The new Sloan single is floating around out there. It'll make your afternoon, but little else.
And because I'm fully 25% Swedish, with living relatives there (can I please visit?), and she's touring with my daughter's fave, Jens Lekman, here's something freshly delivered to J Frank's gmail from Secretly Canadian:
I suspect this will grow on me, just because she gets pretty crazy halfway through. It subverts the preciousness.
The Rich Girls are Weeping has a nice rethink of a NY Times article about the 'death' of cd emporiums. Real music geeks never took those stores seriously anyway; they're over-priced CD outlets catering mostly to tourists, students, and retarded kids who of course find iTunes as exciting as digging in crates, which they've never done. The kind of store that carries a million Radiohead bootlegs and little else, and it's all $15 or up. Some hidden treasures, but no Wowsville (RIP?). Vinyl stores like Bleeker Bob's do their real money on Ebay -- BB's in-store stuff is so overpriced, I've only ever been in there a few times, it makes me so mad. Rocks in Your Head is the real gem, and yeah, Other Music, the partially overpriced Gimmee Gimmee Gimme (RIP?), Kim's, and a smattering of fly-by-nights and stalwarts in all boroughs, but everyone with sense just waits for the WFMU Record Fair, spends an irresponsible wad of cash there, and then listens to what they've bought over the course of the ensuing year.
And a bit of last night: While at my fave Brooklyn watering hole, inspired by the frequent Stones' songs splitting up a nice batch of VU, Yo La, and GBV, a friend and I had a debate of all things Jagger vs. Richards. I'm not much of a Rolling Stonesfan, or at least a very, very picky one (maybe 6 songs total) and I prefer them 1976-82, which is akin to rock apostasy, I'm told. But I think their psychedelic stuff (the fecal "She's Like a Rainbow") betrayed their strengths, and was probably inspired only by an effort to compete with what sold records at that time (it worked, saleswise, for the record).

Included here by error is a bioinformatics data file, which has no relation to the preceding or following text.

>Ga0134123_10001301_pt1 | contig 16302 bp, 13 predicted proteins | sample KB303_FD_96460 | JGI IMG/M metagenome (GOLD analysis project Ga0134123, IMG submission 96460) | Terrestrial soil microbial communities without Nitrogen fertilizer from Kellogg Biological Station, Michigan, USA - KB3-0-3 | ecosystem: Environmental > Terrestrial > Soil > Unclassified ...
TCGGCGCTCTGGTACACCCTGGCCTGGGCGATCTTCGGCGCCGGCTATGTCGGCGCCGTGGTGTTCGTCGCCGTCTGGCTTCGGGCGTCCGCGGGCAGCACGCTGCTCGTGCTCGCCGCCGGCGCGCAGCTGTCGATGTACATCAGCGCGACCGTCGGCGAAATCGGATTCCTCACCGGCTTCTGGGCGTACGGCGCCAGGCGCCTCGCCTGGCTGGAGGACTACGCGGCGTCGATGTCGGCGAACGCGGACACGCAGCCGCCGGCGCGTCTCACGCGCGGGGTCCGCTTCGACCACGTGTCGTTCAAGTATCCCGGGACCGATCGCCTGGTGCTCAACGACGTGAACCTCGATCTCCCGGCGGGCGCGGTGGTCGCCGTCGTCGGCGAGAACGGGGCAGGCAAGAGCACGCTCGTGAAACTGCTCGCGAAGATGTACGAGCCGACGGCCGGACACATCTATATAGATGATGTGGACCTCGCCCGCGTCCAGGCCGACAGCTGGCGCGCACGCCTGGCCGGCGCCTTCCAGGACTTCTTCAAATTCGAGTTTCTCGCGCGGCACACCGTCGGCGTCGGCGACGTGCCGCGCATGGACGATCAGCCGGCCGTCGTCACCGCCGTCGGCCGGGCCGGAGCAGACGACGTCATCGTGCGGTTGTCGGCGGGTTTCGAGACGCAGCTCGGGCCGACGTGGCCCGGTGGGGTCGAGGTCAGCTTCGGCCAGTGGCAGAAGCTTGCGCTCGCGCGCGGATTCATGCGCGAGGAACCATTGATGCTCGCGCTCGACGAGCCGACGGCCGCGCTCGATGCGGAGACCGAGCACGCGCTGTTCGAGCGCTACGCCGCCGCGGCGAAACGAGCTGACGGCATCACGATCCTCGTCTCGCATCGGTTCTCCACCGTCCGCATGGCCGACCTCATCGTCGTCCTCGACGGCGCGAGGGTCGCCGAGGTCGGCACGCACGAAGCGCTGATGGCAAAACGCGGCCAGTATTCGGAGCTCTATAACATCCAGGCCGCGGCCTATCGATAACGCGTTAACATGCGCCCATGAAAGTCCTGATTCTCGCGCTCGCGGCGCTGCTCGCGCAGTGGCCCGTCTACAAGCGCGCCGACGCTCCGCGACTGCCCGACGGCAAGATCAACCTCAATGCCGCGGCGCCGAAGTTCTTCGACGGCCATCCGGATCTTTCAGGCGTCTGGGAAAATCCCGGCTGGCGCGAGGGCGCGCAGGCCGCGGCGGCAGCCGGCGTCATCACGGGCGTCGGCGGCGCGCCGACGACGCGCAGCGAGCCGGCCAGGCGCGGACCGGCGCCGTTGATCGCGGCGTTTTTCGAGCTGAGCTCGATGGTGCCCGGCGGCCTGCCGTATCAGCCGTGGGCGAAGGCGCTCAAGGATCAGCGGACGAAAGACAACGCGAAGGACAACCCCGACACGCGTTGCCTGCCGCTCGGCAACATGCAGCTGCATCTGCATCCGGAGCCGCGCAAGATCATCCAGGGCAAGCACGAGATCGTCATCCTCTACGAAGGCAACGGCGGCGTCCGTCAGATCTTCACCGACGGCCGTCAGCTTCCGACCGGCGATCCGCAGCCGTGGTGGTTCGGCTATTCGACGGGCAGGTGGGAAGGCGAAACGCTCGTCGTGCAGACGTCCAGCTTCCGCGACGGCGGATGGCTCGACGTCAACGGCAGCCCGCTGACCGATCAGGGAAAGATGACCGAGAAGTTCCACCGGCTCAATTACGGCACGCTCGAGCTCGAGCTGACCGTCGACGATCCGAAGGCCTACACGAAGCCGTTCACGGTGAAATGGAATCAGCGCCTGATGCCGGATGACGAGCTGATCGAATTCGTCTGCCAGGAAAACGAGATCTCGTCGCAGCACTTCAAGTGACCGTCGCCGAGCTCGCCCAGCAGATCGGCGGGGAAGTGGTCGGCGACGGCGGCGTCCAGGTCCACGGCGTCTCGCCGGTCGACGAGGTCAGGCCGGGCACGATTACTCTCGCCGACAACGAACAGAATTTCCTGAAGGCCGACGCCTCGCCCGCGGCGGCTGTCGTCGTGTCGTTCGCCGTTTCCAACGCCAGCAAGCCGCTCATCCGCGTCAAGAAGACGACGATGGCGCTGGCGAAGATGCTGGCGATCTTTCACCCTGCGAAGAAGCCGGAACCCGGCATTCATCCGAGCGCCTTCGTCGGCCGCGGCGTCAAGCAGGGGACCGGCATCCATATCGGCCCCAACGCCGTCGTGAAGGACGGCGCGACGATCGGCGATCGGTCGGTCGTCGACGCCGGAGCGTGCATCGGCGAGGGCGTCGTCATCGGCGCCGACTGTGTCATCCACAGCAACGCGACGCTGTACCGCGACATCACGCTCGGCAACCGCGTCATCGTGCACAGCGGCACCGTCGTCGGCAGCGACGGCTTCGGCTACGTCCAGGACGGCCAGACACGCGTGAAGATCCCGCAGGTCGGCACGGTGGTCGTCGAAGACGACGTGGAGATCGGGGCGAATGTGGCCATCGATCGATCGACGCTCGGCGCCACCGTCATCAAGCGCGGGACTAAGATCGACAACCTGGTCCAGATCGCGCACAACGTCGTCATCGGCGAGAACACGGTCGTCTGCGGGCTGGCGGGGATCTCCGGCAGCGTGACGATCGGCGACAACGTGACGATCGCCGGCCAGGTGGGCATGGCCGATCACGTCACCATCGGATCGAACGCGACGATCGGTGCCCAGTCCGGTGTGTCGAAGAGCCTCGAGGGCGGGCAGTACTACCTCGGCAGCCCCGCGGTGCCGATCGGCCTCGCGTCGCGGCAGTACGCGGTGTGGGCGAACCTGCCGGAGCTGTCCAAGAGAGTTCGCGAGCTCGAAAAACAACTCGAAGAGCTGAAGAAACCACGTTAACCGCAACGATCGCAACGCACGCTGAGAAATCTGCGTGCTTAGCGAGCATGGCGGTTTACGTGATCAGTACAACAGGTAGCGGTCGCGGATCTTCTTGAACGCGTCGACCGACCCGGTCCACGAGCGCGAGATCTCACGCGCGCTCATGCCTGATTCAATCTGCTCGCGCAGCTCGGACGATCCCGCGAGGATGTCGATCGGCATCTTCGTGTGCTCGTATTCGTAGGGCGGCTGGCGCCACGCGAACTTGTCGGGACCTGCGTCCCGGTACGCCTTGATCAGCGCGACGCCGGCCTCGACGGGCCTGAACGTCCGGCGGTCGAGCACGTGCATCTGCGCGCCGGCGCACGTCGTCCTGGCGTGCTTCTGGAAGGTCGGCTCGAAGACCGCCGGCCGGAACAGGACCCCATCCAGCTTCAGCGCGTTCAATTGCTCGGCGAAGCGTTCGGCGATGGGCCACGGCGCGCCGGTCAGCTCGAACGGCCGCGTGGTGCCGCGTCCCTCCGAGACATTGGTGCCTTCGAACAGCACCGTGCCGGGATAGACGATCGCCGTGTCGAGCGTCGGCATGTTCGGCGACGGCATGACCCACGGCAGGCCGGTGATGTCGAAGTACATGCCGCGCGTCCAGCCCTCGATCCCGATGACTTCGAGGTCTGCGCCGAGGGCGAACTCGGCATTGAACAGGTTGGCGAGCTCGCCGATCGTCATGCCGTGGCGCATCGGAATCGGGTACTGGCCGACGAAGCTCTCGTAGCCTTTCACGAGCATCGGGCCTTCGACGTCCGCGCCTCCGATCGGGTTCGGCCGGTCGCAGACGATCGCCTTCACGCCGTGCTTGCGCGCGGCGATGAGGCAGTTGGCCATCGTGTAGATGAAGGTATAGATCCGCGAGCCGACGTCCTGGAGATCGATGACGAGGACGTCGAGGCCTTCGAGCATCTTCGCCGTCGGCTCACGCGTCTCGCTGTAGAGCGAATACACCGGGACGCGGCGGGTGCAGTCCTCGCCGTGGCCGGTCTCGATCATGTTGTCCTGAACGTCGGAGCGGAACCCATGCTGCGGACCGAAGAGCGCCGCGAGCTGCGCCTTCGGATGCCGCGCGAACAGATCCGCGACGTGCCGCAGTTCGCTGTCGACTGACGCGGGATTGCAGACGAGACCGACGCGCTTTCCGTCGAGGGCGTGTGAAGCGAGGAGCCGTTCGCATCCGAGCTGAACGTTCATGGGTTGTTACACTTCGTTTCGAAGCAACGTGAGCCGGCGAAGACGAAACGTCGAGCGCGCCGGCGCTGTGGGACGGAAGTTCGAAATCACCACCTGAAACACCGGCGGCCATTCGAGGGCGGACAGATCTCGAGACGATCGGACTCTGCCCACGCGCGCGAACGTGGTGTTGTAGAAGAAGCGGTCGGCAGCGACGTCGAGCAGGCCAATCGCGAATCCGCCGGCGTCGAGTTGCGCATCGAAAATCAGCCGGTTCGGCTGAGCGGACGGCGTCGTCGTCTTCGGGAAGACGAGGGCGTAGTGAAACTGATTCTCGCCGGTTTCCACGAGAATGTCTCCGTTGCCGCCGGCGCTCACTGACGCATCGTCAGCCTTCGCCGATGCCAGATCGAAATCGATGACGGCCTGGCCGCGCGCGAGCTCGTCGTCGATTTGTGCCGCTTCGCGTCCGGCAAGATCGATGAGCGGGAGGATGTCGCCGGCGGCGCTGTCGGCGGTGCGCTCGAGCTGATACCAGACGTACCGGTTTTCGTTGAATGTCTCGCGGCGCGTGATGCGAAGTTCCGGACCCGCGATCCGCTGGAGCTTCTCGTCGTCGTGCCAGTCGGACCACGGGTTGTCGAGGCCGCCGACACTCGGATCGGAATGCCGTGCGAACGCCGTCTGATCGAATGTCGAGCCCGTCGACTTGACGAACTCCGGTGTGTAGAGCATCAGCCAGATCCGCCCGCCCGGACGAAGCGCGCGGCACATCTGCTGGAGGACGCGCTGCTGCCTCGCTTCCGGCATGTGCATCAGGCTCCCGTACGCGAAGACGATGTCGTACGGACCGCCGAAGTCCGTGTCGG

My buddy mentioned that when Jagger decided to go solo, Richards apparently told him that if he did so, they'd forever depelete the Rolling Stones of good material. That's exactly what happened. Jagger's mostly stupid pop solo work excepted, the only decent Rolling Stones material after 1985 can be found gasping for air on Keith Richards' solo records. They're not masterpieces by any stretch, and sometimes cornier than Jagger (hence Main Offender's title and "Bodytalks." Ugh.). But Richards' solo albums are also infrequent and obvious proof that he now saves his lesser ideas for Stones records, aka tour promos. The solo efforts are delightfully unbusy, simple rock trio arrangements, with a nifty surprise or two, like the straightforward Motown impression "Hate it When You Leave" from Main Offender.
My personal reason for picking up his solo work on the cheap, whenever I can, stems from a Replacements show Mr. Tapeworm and I attended in 1987 or 88, whence the Replacements opened up for Mr. Richards. The 'Mats, in suits like they were at a wedding, won over the assembled and skeptical Hell's Angels despite being Bob-less and mistake-rife. Satisfied, we contemplated leaving, but stayed to give Keith a chance. We were smart that night. Richards was amazing -- Chuck Berry alums, extended reggae covers, full on rock and roll, and maybe one stones song, if that, and it was "Happy." Very little talk, mostly one-two-three showmanship, a real here-it-is-and-fuck-you-ness, anti-spectacle thing. Hard to hate him now, even if he did haveto get his blood washed. And heck, the guy can have skull surgery and still play out. They ought to make him a part of stem cell research.